1. Preparing for mutually exclusive future possibilities: Recent research from our lab shows that children become able to mentally represent and prepare for mutually exclusive versions of the future during the preschool years. But why do younger children struggle with this type of reasoning? One possibility is that they fail to understand that their predictions about future events can be incorrect. Potential projects would involve working with typically developing children (and possibly children with autism) to make progress on this question.

2. Strategic reminder setting to aid prospective memory: Prospective memory involves remembering to perform an action at a specific future occasion. Adults often use external aids, such as calendars and alarms, to help us remember what to do and when to do it. When do children spontaneously do the same, and what are the cognitive processes responsible? Moreover, is this capacity less functional in certain clinical groups, such as those with schizophrenia or autism?

3. Means-end reasoning to achieve a future goal: Classic research shows that chimpanzees can mentally reason backwards through several steps to solve a complex problem and achieve a goal. When can children do this, and is it related to inhibitory control and other executive functions?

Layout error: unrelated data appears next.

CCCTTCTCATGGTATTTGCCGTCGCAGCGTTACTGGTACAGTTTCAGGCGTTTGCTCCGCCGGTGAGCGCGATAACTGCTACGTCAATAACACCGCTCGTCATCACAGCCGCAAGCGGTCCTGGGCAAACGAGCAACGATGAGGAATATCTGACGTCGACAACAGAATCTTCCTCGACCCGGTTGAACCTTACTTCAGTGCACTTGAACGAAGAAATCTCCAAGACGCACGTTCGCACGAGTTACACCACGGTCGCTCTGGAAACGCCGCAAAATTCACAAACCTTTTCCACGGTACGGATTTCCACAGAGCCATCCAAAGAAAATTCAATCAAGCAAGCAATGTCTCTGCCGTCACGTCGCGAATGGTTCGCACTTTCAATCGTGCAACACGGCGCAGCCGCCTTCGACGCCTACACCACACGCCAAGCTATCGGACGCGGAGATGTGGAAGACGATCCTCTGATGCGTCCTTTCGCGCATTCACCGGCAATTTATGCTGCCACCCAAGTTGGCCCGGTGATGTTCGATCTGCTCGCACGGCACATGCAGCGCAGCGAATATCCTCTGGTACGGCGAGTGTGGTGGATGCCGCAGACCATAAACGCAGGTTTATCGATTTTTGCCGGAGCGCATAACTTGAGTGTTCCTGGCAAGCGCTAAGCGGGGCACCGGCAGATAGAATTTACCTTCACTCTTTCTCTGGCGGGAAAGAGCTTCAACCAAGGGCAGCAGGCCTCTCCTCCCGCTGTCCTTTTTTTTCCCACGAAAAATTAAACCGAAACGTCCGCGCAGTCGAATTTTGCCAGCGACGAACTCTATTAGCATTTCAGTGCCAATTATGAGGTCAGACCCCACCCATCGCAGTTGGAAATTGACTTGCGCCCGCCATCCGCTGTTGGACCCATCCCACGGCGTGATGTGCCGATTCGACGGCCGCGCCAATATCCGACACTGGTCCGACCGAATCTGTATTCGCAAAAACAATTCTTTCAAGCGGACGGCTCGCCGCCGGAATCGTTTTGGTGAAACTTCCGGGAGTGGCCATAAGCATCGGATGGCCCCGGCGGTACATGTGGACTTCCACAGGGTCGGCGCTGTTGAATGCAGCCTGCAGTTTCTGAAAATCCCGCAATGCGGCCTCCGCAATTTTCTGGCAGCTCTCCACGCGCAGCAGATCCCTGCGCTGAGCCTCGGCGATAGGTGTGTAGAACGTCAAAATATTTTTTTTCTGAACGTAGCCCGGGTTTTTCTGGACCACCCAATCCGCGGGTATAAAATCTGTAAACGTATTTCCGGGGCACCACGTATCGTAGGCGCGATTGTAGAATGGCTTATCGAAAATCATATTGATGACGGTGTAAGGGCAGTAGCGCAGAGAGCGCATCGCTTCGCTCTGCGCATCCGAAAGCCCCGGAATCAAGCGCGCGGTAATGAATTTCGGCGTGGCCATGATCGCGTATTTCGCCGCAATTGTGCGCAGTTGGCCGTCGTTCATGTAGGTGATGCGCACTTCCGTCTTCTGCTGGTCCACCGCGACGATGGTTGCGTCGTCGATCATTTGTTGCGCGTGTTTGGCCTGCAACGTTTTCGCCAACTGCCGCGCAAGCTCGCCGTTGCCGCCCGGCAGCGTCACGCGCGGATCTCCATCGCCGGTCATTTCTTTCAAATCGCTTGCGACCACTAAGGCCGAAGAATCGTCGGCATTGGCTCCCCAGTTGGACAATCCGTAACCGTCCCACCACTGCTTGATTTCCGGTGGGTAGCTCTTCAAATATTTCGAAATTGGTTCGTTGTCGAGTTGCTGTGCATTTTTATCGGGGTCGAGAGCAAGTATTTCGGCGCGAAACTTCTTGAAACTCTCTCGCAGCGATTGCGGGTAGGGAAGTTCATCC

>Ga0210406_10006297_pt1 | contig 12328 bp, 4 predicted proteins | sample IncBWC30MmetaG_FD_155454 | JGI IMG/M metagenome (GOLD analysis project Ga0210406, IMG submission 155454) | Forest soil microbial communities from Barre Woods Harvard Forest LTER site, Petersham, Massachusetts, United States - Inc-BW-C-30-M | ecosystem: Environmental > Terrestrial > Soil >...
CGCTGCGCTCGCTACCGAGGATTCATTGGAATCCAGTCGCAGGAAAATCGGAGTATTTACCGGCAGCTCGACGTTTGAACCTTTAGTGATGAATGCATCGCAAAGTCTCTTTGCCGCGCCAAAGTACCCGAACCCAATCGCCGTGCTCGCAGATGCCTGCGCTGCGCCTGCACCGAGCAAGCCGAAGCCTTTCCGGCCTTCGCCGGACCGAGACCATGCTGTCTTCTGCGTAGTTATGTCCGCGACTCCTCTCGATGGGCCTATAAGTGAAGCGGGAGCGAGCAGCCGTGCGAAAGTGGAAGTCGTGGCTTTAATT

4. How much effort will preschoolers expend to obtain future rewards? Parents often use future rewards to motivate their children to do chores (e.g., "if you put away your toys then you can watch TV tonight"). But it remains largely unknown how children are influenced by the size and nature of the future reward. When there are more rewards available, will they work harder on a task to maximise their future benefit?

Please feel free to send me an email (j.redshaw@uq.edu.au) if you would like to meet and discuss potential projects.